Researchers crack 768-bit RSA

January 13, 2010 // 1:03 p.m.

Tags: #cryptography #cypherpunk #encryption #ssl

Companies: #rsa

Security researchers have successfully broken the previously unassailable 768-bit RSA encryption algorithm - leading to fears for the safety of SSL-based web traffic.

As reported over on eWeekEurope.co.uk, the team - which includes individuals from NTT in Japan, the University of Bonn in Germany, and Microsoft in the US - used a novel algorithm along with a cluster of souped-up PCs to break the RSA algorithm with a 768-bit keyspace, which was previously thought to need around 1,500 years to complete on an average PC.

Indeed, the problem was solved so quickly by the cluster that the team describes "the overall effort [as] sufficiently low that even for short-term protection of data of little value, 768-bit RSA moduli can no longer be recommended."

The news that RSA can now be brute-forced in this manner raises concerns for the safety of the RSA-based Secure Sockets Layer, used to protect sensitive data - including logins and credit card details - during transit on the Web. Thankfully, the team believes that 1024-bit RSA - which uses a significantly larger keyspace, and is the most commonly used version on the Web today - should remain secure against such attacks.

However, the team advises corporations and governments to make plans for its replacement now - stating that 1024-bit RSA should be phased out "within the next three to four years." While the obvious patch is to replace it with a still-larger keyspace - 2048-bit RSA is not uncommon - Origin Storage's Andy Cordial believes that the future lies in two-factor authentication.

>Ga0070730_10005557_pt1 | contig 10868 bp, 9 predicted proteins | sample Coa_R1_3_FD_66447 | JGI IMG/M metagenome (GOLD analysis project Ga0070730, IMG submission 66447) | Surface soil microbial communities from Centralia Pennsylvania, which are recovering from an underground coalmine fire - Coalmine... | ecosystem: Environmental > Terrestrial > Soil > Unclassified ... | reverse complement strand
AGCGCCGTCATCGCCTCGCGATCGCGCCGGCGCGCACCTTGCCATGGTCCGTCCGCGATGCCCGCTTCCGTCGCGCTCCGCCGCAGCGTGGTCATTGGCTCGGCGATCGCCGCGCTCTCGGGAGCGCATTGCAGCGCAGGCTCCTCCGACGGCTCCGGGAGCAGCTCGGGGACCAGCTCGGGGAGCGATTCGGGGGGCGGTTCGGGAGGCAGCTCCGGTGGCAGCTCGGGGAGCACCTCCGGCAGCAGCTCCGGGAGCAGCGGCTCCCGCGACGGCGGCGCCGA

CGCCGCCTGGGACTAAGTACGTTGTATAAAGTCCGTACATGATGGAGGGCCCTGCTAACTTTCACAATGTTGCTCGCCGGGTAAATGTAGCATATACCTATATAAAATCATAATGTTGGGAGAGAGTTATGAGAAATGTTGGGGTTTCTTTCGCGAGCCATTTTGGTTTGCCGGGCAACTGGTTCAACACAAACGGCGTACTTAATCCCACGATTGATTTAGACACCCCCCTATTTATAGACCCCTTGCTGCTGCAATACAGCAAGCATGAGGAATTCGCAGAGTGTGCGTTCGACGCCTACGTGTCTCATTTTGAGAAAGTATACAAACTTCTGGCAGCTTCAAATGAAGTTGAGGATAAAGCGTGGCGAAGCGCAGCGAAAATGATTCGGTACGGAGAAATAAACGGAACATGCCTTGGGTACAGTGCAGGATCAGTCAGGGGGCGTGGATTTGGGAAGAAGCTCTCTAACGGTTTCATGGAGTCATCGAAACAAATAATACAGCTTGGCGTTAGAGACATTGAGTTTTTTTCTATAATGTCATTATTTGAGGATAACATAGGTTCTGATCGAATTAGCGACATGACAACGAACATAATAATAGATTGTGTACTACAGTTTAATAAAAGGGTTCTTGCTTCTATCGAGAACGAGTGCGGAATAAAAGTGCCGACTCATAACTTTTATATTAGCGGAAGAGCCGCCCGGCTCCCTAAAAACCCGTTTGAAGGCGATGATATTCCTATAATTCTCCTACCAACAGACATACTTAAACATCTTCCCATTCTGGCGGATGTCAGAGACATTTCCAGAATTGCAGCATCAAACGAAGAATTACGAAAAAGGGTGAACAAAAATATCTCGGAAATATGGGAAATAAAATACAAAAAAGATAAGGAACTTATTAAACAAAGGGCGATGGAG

In a statement regarding the research, Cordial opined that although biometrics - such as fingerprint or iris recognition systems - are the obvious choice for data security, their currently high cost is prohibitive. Instead, he recommends the use of a smartcard or other physical token - allowing "the CEO or chairman to put his/her hand on heart and say the company's data is secure whilst in transit from one place to another," a promise that cannot be made "any more with single factor encryption."

For those interested in the technical details of the research, a white paper is available as a PDF file.

Are you concerned to see the previously unassailable RSA being broken in this way, or is 768 bits too small a keyspace to draw any conclusions about the security of the algorithm in the wild? Share your thoughts over in the forums.
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